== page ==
“We put in miles on our boards”
Olympic hopeful Mariah Duran’s style as a skateboarder was shaped – quite literally – by the streets of her hometown, Albuquerque, New Mexico.
“I don’t want to say it, but it’s like, you can tell who was dropped off at the skate park, and who skated to the skate park,” the two-time X Games champion says. “For me, I had to skate to the skate park… So, I had to get really comfortable with my skateboarding. I guess it kind of just helped develop my style.”
Duran and her two brothers grew up skating at – and skating to – Los Altos skate park in eastern Albuquerque. When asked how long it took to get there from their home, Duran considers for a minute before saying, “Probably when we first started skating there, it was a good 30 [minutes] because we weren’t that good… But now, I could probably crank it there in 10 minutes.”
But Duran, who competes in skateboarding’s street event, didn’t rely solely on the rails and ramps at the skate park. “If I’m sitting in the passenger seat of a car, my head is constantly turning and looking at spots to skate,” the 23-year-old explains, noting that the essence of street skating is being in “an environment where you’re really not supposed to skate.”
When the siblings ventured out to new spots, Duran recalls that her mom Deana – a special education teacher – would give them $6 ($1 for bus fees and $5 for food). Duran and her brothers would carefully craft a plan, picking a spot to skate that was close to a restaurant with a dollar menu.
The bus system wasn’t perfect, though. “Sometimes the buses won’t drop you off where you need to be or there won’t be a connecting [bus] to get you there or you don’t have enough money for the connecting [bus] so you’re like, ‘I’m just gonna skate there’… Now that I have a car and I drive I’m like, ‘Yo, we put in miles on our boards.’ It was insane.”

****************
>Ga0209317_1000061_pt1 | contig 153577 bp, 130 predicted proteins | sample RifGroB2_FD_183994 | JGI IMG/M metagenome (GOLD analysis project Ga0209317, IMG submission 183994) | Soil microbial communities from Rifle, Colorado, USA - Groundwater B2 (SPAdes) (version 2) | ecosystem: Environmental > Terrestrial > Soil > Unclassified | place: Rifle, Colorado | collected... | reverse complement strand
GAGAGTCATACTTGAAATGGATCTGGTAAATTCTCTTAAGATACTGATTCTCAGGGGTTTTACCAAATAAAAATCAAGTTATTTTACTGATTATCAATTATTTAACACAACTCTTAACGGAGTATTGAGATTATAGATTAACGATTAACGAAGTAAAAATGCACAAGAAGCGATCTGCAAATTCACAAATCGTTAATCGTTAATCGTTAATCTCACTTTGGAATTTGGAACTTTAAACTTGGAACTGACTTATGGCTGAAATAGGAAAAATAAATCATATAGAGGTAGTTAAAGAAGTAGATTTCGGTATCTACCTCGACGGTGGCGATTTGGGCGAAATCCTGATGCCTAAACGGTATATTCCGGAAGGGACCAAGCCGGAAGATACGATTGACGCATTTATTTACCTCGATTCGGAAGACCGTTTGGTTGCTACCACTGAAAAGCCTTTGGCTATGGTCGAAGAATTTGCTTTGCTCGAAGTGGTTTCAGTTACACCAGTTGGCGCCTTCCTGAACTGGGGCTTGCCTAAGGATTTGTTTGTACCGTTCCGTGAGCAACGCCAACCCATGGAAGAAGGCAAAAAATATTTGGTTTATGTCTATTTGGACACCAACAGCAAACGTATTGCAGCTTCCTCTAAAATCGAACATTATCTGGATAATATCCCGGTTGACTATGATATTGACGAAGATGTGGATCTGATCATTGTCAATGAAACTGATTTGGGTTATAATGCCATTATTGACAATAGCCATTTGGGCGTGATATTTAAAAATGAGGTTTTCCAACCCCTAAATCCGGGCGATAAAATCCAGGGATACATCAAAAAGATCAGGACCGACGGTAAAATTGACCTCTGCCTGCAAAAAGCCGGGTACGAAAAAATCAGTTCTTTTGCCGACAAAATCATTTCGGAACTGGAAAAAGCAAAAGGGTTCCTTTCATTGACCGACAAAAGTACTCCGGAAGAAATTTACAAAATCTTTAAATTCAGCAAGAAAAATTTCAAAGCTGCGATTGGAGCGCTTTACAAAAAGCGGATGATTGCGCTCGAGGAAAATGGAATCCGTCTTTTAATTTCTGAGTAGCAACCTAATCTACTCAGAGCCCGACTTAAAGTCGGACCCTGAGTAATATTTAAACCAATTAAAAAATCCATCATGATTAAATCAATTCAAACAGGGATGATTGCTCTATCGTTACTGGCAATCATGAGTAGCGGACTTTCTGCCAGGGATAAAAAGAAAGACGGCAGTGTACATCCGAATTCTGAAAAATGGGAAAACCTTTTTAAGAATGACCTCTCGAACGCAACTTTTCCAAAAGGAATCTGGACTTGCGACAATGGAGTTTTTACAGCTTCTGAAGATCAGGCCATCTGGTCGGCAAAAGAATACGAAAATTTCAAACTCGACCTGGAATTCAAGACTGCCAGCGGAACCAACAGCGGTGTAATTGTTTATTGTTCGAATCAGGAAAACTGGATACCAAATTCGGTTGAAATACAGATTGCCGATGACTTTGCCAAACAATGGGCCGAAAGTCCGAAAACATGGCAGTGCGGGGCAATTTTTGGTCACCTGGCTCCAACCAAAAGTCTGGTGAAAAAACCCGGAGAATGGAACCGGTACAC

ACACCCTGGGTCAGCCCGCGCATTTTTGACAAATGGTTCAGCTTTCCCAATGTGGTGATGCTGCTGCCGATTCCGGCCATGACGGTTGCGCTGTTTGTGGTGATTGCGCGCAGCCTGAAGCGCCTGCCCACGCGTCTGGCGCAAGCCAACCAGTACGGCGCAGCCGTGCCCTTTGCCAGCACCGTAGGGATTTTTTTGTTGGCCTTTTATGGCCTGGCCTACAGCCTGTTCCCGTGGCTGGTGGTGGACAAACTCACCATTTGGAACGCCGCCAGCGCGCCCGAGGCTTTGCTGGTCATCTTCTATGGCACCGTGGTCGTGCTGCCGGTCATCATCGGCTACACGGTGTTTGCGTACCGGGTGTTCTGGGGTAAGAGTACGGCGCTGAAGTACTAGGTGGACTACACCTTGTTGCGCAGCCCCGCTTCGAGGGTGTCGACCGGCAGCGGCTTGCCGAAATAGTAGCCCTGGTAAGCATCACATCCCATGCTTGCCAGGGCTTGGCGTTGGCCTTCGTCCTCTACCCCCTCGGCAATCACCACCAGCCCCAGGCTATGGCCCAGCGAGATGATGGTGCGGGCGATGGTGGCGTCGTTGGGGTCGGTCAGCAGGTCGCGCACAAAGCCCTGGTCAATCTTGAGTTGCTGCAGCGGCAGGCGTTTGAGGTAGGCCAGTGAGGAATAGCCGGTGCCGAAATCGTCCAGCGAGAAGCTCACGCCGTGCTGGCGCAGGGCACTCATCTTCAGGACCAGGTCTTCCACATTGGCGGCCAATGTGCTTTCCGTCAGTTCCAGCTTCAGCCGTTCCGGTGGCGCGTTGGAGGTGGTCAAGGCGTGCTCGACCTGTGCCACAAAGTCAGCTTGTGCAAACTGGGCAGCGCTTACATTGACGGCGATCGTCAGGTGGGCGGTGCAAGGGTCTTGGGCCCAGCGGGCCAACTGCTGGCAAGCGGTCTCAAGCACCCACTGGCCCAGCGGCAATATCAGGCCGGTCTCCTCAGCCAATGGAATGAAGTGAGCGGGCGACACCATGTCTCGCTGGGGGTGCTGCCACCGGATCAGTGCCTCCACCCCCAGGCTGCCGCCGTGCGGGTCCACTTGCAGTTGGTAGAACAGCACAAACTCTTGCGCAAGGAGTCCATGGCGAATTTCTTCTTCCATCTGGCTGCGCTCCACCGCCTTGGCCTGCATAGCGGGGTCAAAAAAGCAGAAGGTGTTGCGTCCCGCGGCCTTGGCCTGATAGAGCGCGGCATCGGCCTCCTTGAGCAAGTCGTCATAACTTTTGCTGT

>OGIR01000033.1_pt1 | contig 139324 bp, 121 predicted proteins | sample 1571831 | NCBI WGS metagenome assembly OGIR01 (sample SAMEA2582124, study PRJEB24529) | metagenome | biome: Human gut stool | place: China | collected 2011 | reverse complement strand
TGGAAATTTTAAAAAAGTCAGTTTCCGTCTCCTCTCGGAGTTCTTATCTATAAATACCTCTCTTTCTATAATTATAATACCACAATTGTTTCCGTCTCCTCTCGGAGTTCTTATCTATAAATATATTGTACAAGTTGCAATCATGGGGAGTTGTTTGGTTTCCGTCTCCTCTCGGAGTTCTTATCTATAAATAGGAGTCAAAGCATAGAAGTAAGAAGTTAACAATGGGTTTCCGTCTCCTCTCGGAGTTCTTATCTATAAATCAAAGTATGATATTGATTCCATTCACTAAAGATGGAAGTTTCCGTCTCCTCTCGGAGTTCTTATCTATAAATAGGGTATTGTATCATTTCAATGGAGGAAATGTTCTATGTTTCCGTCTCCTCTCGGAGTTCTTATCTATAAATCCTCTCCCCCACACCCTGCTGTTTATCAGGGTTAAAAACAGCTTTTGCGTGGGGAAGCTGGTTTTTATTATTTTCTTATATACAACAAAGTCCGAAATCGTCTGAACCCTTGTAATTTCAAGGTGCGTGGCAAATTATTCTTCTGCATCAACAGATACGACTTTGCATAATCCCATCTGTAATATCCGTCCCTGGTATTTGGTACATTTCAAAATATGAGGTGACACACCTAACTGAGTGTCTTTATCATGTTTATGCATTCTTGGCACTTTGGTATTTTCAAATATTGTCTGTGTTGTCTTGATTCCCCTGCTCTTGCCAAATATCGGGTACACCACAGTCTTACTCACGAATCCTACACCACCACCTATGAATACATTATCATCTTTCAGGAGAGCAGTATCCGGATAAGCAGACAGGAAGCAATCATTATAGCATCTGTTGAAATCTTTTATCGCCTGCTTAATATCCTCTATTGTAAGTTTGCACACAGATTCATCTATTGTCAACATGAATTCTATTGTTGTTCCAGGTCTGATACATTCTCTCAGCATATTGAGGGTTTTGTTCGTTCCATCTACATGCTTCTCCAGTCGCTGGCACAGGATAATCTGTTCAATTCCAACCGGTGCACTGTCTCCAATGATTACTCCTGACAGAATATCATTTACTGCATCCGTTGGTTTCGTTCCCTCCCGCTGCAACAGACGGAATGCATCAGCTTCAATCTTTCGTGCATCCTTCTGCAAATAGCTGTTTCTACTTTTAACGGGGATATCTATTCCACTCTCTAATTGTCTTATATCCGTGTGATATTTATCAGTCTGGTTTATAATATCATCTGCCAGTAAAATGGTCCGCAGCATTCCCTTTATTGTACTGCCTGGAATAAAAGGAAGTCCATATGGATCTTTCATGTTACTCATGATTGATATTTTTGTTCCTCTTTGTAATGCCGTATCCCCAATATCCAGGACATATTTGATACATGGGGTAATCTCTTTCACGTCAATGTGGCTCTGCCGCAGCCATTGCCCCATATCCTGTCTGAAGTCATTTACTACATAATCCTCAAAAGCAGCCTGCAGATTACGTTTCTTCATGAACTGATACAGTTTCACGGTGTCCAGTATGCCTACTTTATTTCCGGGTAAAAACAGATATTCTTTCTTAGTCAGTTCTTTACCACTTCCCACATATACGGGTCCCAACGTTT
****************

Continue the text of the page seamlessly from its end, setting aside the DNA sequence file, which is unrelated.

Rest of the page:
An oasis made of concrete
These days, Duran can skate much closer to home. Last year she used some of her contest money to hire a contractor and she “concreted” her parents’ backyard. This summer, the backyard skate park expanded to include a new halfpipe Duran built with the help of her family.
Duran says her dad, Anthony, got “hyped” on the project, watching videos about halfpipe construction on YouTube. It’s not the first time that her dad – who works as a manager at Walmart – has gotten really into one of her skate projects. Duran recently re-watched her first ever “skate video,” which her dad recorded when she was in fifth grade. While filming, her dad decided the video needed music. “So he would film us skating with a ringtone playing off of his phone. I swear at one point, he answers a call.” Duran recalls, laughing. “And I’m like, dude!”
Siblings who skate
Duran was introduced to skateboarding by her older brother Elijah. Growing up, her parents had a rule that their daughter had to bring her brothers along whenever she went to the skate park. “I couldn’t go to the skate park unless they were with me. That’s how my parents felt safe,” she recalls.
While the bring-your-brothers-along mandate technically expired years ago, Duran has carried the tradition over to her pro career, and it is her brothers who usually travel with her to competitions. Elijah, the oldest, was the first to join her on the road. Zeke, who is four years younger and was in high school when Mariah and Elijah first started traveling together, watched enviously from afar. So, Mariah made him a promise: she would buy his passport once he graduated from high school. “That was just more motivation for him to finish the school year off, pass every class, and then just graduate,” she says.
Refreshed for Tokyo
Skateboarding will make its Olympic debut at next summer’s Tokyo Games. Two disciplines will be on the program: park and street. Duran is currently in qualifying position as the top American woman in street, though qualification is on hold right now due to COVID-19. “This whole pandemic thing, it just changed my whole mindset. You can have a plan, but that doesn’t mean that plan is gonna happen,” she says.
Ultimately, though, Duran is grateful for the one-year Olympic delay. “At the rate everything was going, with all of the contests, it was just a lot. It could’ve been possible to burn out before Tokyo,” she says. “[The pause] really got me back to the reason why I started skating in the first place… It brought me back to when I was 10 years old and I just wanted to skate in the front yard and skate with my brothers.”